(Adds context, detail throughout)
SANTIAGO Feb 20 A government-mediated meeting
between BHP Billiton and striking workers at its
Escondida copper mine in Chile has failed, and workers will head
back to their encampment without any future dialogue planned, a
union spokesman said on Monday.
"The company is continuing with their stubborn posture, and
thus there is nothing to discuss anymore and we're going back to
our camp," spokesman Carlos Allendes told Reuters after the
BHP was not immediately available for comment.
The meeting, in the Chilean capital Santiago, was called by
the government's Labor Ministry in hopes of ending a 12-day
strike that has pushed copper prices to 20-month highs
amid supply concerns. The metal was trading at $6,070 per tonne
at 7:38 p.m. (2239 GMT).
The sitdown was aimed at getting the two sides to commit to
a schedule of fresh wage talks, after initial negotiations
For days, however, it was unclear if the meeting would even
take place as BHP blamed striking workers for interfering with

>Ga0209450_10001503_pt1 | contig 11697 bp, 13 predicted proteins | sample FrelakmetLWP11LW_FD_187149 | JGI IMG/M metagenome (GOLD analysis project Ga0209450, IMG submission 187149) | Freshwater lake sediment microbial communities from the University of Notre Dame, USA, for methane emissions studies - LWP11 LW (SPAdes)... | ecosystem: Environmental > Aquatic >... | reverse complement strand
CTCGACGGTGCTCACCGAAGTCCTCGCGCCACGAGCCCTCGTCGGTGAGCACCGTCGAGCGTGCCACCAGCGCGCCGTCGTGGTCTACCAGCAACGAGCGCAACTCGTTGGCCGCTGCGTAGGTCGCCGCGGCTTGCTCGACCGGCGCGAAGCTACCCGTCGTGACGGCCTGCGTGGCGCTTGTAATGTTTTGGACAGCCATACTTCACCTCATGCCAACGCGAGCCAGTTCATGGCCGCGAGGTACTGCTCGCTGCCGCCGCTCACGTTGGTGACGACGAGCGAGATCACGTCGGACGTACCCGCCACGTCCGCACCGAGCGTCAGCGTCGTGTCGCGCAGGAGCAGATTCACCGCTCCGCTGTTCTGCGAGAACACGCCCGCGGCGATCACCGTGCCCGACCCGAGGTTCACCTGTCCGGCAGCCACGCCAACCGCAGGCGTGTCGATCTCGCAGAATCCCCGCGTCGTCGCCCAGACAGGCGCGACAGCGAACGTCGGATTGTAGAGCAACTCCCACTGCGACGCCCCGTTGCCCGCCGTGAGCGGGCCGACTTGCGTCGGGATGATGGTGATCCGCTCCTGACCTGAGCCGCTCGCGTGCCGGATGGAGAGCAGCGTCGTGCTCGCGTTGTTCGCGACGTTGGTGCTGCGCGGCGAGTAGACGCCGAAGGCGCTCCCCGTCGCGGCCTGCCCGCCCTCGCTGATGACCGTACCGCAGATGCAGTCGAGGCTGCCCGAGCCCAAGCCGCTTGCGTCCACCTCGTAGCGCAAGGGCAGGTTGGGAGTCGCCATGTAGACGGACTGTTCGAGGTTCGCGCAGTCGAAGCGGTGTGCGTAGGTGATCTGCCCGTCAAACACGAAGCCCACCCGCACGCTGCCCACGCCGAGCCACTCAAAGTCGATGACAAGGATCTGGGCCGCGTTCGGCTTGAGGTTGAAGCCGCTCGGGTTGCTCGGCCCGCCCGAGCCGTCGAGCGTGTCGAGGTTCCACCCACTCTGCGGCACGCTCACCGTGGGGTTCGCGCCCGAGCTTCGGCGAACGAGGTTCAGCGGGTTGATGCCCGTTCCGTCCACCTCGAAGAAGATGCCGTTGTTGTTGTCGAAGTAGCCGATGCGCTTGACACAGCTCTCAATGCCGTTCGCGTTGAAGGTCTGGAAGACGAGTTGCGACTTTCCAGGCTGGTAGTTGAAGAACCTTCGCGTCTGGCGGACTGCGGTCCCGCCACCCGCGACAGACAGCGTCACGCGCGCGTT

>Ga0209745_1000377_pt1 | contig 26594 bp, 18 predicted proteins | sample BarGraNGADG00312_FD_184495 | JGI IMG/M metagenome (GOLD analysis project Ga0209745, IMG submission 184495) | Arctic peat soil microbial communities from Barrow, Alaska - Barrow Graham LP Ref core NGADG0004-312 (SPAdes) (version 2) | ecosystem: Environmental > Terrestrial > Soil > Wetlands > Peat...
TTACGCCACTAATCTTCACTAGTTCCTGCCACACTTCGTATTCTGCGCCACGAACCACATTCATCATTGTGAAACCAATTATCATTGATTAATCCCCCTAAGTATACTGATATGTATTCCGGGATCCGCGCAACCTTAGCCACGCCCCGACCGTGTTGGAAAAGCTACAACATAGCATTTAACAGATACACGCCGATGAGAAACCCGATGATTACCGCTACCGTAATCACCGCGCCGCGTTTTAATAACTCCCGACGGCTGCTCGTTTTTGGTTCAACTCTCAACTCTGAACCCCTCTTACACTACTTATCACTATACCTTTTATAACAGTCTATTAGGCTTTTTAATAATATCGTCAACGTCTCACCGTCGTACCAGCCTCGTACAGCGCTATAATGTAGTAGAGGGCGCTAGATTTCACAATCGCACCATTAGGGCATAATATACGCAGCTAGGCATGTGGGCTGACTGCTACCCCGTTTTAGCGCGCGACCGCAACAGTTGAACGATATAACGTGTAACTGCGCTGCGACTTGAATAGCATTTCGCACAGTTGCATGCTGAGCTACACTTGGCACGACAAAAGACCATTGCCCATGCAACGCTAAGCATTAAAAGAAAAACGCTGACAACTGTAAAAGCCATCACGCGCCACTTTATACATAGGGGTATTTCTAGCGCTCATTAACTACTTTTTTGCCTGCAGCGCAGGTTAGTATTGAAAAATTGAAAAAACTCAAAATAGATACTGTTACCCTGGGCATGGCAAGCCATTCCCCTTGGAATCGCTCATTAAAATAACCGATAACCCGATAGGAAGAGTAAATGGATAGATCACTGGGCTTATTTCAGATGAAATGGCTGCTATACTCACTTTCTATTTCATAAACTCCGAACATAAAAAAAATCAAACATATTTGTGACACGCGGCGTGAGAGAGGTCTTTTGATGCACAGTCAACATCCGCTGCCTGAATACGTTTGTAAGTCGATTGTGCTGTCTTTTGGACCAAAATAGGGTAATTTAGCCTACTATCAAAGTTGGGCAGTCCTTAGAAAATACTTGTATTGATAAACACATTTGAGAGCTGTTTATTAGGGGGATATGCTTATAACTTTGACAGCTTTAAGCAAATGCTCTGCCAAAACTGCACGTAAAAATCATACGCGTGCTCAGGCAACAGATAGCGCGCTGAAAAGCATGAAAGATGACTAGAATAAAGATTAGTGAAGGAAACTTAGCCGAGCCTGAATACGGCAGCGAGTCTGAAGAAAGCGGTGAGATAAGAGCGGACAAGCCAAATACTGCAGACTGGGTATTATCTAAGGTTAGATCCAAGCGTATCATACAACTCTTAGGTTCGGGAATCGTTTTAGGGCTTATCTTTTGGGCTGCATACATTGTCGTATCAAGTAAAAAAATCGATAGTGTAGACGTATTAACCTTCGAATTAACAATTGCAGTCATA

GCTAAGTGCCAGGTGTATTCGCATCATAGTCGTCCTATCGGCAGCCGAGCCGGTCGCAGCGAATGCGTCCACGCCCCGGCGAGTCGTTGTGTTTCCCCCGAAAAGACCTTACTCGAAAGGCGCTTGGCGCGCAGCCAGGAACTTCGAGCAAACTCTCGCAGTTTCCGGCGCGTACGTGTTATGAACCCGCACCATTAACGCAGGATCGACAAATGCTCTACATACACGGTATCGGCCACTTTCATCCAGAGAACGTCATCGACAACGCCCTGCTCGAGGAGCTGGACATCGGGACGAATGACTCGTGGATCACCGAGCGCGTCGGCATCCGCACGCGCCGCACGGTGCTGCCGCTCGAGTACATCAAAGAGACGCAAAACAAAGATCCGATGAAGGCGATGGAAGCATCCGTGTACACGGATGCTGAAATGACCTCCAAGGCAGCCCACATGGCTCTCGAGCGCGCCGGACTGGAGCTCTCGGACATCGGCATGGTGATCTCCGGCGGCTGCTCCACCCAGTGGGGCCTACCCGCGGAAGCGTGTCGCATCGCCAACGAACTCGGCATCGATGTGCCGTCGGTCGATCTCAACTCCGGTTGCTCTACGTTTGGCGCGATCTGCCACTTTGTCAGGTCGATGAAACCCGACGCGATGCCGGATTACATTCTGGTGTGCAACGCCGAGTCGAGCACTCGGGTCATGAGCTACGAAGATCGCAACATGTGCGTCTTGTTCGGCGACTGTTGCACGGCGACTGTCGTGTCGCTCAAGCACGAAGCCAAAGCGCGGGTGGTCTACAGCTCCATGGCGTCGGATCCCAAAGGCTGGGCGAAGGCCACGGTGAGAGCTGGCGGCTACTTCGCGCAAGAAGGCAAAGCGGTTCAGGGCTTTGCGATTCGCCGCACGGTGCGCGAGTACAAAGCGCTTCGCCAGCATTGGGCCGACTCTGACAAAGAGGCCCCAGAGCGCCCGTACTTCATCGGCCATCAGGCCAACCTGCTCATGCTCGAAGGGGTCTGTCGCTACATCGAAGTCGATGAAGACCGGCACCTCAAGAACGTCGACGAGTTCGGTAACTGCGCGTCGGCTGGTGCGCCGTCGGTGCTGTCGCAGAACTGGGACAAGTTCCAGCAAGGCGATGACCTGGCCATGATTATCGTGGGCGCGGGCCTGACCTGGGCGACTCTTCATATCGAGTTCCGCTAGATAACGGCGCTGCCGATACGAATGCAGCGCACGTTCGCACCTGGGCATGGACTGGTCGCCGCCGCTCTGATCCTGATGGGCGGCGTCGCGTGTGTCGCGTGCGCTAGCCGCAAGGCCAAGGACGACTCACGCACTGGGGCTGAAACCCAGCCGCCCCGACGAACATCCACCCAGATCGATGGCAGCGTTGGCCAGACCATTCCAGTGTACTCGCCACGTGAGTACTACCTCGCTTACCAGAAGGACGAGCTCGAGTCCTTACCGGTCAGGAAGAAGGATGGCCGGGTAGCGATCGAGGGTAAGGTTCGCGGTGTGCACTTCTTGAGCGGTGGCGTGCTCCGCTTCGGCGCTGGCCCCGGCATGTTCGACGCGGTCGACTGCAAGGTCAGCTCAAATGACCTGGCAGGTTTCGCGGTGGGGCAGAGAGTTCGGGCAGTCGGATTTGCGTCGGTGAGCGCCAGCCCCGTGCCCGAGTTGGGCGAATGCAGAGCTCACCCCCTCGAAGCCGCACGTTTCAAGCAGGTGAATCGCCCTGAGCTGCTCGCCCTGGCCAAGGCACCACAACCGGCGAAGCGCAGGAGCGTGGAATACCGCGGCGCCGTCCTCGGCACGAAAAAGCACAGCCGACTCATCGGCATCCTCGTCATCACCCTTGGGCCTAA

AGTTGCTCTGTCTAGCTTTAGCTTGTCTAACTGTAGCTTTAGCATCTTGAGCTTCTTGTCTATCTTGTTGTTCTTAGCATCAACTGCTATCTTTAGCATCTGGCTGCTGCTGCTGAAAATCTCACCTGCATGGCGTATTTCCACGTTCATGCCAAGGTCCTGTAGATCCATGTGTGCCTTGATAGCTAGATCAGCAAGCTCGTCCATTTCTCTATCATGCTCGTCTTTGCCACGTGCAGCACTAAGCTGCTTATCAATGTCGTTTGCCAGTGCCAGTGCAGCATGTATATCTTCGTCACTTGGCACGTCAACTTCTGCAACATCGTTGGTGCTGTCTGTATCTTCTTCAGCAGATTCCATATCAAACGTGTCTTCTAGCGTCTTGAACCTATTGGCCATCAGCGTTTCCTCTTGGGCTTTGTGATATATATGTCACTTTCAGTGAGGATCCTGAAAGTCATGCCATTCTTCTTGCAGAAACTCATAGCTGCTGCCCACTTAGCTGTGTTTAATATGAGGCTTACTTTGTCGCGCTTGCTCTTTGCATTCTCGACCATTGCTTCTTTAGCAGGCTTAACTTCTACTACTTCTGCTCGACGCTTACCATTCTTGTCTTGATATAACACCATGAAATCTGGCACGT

non-unionized service employees on their shift changes.
The union had said in response that there were no blockades
and that the buses with the contractors were allowed through,
but that workers had checked that no strike-breakers were
entering the mine.
In terms of demands, the company and union are far apart on
a number of issues, including shift pattern changes, the size of
a one-off bonus, and BHP's wish to give new workers lower
Escondida is majority-controlled by BHP with minority
interests held by Rio Tinto and Japanese
companies including Mitsubishi Corp. The mine produced
about 5 percent of the world's copper in 2016.
(Reporting by Fabian Cambero; Writing by Gram Slattery; Editing
by Sandra Maler)